A new study shows that lung cells can regenerate on their own as long as they suffer no damage.It appears that lung cells have the ability to regenerate themselves when needed to repair damaged tissue, which shows that our system has much more flexibility then experts have thought, explained chief of the Cell and Development Biology department, Jon Epstein.
The study has been conducted by experts from the Perelman School of Medicine from the University of Pennsylvania and Duke University and it has been published din the journal Nature.
What is curious about this process, is that the regenerating cells are not the standard stem cells, but they are mature cells that interfere when injury occurs. Medical experts are looking to understand how this process occurs and how exactly do lungs regenerate.
This could allow scientists to find new ways for treating patients suffering from diseases such as chronic obstructive pulmonary disease, added Epstein.
There are two types of cells in the lungs. Type 1 cells are involved the exchange of oxygen and carbon dioxide in the body and type 2 cells is in charge of producing a substance called surfactant, which keep the channels trough which air travels, opened.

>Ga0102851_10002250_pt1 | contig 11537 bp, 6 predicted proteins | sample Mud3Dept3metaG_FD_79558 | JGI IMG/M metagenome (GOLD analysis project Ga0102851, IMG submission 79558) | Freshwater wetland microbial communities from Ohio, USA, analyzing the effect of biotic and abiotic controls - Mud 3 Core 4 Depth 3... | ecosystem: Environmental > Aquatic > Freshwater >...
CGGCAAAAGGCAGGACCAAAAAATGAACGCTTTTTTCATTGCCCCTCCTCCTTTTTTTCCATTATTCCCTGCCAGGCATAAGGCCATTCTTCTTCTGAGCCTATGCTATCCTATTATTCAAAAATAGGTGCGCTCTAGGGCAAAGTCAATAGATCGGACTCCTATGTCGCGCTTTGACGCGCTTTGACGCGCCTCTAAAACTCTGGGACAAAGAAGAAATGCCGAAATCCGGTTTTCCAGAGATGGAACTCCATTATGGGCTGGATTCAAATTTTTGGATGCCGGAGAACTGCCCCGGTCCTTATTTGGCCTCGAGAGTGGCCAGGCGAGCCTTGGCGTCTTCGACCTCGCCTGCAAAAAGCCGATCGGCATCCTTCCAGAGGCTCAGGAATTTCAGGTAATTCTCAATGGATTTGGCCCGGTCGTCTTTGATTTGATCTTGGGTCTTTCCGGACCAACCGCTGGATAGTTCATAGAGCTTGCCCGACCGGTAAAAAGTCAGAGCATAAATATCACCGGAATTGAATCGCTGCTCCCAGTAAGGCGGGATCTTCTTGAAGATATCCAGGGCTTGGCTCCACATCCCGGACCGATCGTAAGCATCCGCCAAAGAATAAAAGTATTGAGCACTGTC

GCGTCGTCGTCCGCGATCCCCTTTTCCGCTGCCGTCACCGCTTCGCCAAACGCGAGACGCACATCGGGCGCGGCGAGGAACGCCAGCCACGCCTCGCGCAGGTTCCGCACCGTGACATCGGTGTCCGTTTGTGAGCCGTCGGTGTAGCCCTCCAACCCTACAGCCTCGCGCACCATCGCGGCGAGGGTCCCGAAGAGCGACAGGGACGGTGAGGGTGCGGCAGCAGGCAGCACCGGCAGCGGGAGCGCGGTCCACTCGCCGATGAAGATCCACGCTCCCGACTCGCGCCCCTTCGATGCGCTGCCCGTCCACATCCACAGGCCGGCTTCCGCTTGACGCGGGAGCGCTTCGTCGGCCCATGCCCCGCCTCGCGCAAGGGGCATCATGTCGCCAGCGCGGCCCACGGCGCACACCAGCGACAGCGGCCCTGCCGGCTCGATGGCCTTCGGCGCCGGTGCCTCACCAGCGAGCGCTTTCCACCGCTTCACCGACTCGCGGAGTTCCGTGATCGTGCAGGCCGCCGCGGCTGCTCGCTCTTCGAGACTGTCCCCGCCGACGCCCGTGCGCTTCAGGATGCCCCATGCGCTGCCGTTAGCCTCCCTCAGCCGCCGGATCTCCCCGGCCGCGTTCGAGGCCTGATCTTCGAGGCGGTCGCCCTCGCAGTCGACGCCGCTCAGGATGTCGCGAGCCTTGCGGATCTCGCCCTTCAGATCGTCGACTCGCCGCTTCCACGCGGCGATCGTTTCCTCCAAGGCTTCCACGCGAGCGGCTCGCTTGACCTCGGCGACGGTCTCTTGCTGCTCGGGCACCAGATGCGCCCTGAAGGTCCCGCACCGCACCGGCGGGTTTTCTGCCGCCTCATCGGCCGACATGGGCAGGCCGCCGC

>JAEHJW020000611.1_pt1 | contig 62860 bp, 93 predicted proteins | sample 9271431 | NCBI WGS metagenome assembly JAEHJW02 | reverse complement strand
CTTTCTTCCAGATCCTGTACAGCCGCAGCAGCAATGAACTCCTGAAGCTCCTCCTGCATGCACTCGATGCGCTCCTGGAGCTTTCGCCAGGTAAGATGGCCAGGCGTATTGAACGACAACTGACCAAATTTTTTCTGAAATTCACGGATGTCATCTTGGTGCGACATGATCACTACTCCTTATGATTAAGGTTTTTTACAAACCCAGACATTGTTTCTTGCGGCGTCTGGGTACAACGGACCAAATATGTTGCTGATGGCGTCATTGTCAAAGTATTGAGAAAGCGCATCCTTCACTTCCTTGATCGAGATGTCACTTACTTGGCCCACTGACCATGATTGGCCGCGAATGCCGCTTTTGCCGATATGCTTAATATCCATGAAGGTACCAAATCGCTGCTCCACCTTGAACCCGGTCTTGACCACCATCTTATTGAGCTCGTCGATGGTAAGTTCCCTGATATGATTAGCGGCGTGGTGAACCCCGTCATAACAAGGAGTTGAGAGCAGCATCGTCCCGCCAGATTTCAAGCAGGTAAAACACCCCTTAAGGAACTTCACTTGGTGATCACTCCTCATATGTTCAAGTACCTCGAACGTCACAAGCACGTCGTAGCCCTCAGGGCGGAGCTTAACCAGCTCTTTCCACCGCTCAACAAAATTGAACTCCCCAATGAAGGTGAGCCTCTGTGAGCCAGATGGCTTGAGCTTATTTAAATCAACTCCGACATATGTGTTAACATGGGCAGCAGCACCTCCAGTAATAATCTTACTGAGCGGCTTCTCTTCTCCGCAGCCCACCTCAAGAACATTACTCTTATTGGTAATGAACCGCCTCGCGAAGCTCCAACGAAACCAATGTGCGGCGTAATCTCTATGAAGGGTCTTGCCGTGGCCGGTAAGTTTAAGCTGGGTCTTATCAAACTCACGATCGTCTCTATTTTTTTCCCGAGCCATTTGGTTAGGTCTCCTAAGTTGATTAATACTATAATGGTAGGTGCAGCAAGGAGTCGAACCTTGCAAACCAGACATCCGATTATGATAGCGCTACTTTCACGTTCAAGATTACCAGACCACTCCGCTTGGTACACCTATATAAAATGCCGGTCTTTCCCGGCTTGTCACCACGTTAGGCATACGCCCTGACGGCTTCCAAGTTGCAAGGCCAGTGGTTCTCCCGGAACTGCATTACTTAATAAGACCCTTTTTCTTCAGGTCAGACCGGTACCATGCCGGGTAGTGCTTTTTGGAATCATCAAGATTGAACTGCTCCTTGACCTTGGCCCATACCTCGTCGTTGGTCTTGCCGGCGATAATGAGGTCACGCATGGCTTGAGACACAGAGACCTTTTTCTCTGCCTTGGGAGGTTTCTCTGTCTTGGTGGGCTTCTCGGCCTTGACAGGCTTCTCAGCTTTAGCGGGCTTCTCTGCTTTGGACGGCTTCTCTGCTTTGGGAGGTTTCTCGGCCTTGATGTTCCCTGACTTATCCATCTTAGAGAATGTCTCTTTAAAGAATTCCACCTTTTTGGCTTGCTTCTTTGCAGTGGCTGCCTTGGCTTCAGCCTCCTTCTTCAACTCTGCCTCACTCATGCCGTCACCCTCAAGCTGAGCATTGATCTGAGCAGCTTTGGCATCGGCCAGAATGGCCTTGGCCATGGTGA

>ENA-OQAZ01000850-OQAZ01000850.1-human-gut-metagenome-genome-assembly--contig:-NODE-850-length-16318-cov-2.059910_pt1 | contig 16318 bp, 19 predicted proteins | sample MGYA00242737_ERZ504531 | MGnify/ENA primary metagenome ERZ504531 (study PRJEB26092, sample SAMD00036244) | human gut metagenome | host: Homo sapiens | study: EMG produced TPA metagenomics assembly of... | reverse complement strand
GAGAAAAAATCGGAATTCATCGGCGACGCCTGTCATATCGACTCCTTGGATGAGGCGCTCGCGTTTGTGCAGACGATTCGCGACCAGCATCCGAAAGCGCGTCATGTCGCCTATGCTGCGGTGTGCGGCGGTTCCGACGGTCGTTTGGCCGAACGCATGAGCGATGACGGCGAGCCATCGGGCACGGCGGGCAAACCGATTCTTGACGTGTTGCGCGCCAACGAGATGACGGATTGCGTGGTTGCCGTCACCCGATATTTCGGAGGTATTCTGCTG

Both of this cell types are different from one another but they can transform into one another if the situation asks for it.
The research team, made experiments on mice and have removed a part of the lung and single cell culture to analyse the flexibility of the two types of cells while the lung is re growing. The experiment discovered that type 1 cells can bring out type 2 cells and the other way around.
Researchers noticed that new cells grew back in the affected areas of the lung. It is an interesting phenomenon to watch, as it appears as if the lungs is aware of the fact that is has to regenerate and knows that can bring in type 1 cells to help the progress of the process, explained an expert involved in the study and cardiologist at the Department of Medicine, Rajan Jain.
Experts were curious to know, if type 1 cells would have this property, as past studies have already demonstrated that type 2 cells can create surfactant and act as regenerative factor in mice experiments.
Scientists want to believe that this new finding will help them in treating different lung diseases like severe respiratory distress and idiopathic pulmonary fibrosis, which is a condition that makes it difficult for enough oxygen to reach the blood.
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